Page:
Paris Opéra


Paris Opéra
or Opéra Garnier also Théâtre Nationale de L'Opéra

Opera house in Paris designed by Charles Garnier (1825–98).

The extraordinarily lavish building, considered one of the masterpieces of the Second Empire (Beaux-Arts style), was begun in 1861 and opened in 1875. The floor plan is as elaborate as the exterior. The interior features generous circulation space, including a grand staircase and numerous richly decorated galleries, foyers, and corridors. The designation also applies to the opera company in Paris that for more than two centuries was the chief performer of serious operas and musical dramas in the French language. One of the most venerable operatic institutions in the world, it occupied Garnier's building until 1990.

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▪ French opera company
formally  National Academy of Music , French  Académie Nationale de Musique 

      opera company in Paris that for more than two centuries was the chief performer of serious operas and musical dramas in the French language. It is one of the most venerable operatic institutions in the world.

      The Paris Opéra was established as the Royal Academy of Music (Académie Royale de Musique) under a patent granted by Louis XIV in 1669. The company's first performance was Pomone (1671), a pastoral by the composer Robert Cambert and the poet Pierre Perrin. In 1672 the Royal Academy of Dance was amalgamated with the Royal Academy of Music.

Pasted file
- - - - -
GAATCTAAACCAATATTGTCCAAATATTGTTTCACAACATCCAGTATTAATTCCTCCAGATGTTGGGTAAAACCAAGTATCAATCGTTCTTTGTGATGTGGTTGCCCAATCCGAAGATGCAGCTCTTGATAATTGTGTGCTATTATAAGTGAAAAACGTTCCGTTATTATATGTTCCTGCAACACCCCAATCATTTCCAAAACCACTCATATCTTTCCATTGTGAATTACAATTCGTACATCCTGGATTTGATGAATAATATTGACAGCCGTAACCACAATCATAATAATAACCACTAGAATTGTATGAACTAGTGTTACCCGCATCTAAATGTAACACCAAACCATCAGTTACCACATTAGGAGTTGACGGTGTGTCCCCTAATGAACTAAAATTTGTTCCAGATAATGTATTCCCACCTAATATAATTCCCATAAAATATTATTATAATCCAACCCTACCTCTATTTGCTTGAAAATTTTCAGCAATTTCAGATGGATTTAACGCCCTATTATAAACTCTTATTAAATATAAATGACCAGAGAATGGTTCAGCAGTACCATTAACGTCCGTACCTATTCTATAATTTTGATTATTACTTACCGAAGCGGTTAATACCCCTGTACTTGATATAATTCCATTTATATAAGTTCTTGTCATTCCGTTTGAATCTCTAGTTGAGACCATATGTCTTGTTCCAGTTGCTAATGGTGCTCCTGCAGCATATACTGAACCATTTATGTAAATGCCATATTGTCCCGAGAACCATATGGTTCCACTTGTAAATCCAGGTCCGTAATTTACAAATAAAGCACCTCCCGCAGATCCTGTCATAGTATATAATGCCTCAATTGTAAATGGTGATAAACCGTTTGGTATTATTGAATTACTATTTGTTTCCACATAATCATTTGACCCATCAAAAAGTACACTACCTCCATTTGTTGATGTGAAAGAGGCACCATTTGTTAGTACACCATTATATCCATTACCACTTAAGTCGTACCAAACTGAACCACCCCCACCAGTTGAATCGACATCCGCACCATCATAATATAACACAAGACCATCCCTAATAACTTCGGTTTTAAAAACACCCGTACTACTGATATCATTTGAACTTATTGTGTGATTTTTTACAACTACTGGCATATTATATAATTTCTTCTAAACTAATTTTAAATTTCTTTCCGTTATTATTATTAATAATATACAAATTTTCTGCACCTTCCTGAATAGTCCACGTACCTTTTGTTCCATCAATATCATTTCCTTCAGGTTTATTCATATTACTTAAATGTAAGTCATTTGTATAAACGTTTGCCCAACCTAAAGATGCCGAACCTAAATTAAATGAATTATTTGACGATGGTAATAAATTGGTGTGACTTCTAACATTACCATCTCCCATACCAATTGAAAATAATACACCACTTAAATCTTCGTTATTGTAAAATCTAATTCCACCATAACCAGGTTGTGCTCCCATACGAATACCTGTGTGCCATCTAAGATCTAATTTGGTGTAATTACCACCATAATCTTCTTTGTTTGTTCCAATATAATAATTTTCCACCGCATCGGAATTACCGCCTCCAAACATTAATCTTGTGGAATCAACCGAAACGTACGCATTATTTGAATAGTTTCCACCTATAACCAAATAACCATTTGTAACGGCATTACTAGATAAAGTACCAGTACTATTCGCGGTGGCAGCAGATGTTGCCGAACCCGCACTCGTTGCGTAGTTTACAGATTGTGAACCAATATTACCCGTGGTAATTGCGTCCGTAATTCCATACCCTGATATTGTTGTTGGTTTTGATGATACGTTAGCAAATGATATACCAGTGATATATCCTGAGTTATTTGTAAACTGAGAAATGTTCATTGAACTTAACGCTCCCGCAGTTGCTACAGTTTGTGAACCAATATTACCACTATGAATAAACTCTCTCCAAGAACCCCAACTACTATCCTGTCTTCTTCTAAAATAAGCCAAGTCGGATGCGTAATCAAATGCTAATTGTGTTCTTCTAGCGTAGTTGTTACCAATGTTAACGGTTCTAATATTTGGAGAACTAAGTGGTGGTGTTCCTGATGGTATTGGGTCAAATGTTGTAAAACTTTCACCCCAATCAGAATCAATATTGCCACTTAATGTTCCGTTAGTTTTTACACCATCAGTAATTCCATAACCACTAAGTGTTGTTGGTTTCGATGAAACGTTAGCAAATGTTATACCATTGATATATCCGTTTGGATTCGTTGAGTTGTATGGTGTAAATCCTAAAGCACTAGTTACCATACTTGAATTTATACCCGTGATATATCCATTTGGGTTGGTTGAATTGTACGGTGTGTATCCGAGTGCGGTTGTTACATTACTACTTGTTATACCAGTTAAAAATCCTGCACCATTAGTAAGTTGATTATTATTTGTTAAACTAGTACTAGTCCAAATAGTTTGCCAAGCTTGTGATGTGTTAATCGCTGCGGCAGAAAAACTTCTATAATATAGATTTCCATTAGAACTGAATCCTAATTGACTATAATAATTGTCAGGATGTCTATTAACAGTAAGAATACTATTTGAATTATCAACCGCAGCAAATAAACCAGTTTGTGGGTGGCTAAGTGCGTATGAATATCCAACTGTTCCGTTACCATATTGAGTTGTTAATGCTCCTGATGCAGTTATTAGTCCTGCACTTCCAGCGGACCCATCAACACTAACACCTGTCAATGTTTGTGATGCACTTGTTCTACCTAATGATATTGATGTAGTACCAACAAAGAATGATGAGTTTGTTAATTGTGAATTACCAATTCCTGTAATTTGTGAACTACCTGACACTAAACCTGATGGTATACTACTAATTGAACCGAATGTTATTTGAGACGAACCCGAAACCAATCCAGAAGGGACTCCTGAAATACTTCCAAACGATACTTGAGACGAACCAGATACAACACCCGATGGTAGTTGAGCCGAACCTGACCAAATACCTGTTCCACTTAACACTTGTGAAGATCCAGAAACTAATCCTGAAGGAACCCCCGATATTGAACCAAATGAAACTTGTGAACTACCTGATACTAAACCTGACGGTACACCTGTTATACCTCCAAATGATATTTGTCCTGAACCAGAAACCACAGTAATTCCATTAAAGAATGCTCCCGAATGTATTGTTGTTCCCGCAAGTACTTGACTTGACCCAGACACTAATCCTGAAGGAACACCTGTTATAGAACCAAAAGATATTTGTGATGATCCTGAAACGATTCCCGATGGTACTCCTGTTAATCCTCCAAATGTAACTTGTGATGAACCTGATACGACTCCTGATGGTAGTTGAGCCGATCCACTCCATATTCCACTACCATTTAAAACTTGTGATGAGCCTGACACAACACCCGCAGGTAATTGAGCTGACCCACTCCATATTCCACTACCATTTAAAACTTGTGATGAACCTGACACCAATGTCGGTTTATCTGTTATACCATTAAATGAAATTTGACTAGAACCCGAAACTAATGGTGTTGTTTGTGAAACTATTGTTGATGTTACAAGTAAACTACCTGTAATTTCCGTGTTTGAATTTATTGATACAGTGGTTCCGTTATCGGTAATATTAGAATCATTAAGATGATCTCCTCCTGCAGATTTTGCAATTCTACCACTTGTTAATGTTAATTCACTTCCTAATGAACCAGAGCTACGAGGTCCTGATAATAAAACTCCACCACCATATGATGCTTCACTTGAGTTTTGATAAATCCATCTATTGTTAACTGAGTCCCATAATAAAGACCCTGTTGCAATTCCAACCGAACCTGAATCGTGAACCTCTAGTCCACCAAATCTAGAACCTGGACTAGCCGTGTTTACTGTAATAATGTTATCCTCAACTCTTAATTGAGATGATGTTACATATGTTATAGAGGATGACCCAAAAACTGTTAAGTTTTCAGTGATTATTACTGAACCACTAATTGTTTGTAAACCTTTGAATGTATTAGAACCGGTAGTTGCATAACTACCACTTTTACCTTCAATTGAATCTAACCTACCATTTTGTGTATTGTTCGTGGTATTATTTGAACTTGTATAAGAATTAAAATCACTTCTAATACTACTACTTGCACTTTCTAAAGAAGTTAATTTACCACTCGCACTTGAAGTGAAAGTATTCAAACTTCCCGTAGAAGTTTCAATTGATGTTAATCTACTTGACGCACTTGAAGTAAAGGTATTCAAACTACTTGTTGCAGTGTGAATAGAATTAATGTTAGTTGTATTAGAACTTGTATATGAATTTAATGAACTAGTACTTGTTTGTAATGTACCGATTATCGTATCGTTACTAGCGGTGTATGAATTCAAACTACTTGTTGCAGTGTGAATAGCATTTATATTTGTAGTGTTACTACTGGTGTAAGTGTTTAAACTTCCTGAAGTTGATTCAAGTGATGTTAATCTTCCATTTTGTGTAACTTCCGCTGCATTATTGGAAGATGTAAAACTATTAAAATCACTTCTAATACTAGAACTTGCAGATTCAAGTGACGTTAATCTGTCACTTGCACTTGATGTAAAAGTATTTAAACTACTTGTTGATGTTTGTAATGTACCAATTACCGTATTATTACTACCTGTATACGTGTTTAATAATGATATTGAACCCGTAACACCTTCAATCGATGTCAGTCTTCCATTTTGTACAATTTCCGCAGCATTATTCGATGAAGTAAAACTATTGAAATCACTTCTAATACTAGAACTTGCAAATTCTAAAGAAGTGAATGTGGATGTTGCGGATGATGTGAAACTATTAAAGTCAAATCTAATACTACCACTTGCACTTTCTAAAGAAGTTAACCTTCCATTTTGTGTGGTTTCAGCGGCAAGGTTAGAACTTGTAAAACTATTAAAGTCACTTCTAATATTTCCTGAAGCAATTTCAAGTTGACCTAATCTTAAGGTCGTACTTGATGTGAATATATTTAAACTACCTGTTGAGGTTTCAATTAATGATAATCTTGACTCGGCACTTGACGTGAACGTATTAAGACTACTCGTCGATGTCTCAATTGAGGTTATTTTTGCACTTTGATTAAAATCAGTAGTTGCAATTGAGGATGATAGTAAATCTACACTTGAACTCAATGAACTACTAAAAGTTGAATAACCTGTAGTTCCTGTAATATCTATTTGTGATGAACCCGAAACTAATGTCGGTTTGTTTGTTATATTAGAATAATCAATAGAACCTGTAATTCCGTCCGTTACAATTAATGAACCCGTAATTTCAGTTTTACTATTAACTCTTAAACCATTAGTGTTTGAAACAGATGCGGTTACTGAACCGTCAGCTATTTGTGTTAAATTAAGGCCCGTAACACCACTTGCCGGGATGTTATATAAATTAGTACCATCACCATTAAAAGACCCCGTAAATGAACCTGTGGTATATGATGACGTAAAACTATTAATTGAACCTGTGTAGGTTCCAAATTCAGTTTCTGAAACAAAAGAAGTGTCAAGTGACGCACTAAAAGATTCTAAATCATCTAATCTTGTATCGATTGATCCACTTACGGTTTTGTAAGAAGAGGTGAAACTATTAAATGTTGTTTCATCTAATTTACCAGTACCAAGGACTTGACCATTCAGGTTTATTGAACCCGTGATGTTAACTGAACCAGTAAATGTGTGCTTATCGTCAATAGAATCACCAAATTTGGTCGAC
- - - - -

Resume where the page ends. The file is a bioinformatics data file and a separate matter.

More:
In the 17th and 18th centuries the Paris Opéra's productions were dominated by a series of operatic giants. Jean-Baptiste Lully (Lully, Jean-Baptiste), who profoundly influenced the development of French opera, ruled the Opéra from 1672 until his death in 1687. In 1733 Jean-Philippe Rameau (Rameau, Jean-Philippe), Lully's equal in the history of French opera, began his 30 years as the leading operatic figure in France with Hippolyte et Aricie. Christoph Gluck, the leader of the movement for operatic reform, was associated with the Opéra from 1773 to 1779.

      The French Revolution of 1789 prompted the Paris Opéra to produce a series of operas on revolutionary subjects. In the middle and late 19th century, grand opera, exemplified in the works of Giacomo Meyerbeer, flourished in the company's repertory. The Opéra underwent a decline in the 20th century, and attempts to rejuvenate it began at mid-century. Its administration was joined with that of the Opéra-Comique, which traditionally stages works with spoken dialogue. From 1875 to 1990 the Paris Opéra was housed in the Théâtre Nationale de l'Opéra, an architectural landmark that is better known simply as the Opéra. In the latter year the company occupied its new home in the Opéra de la Bastille building.

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Universalium. 2010.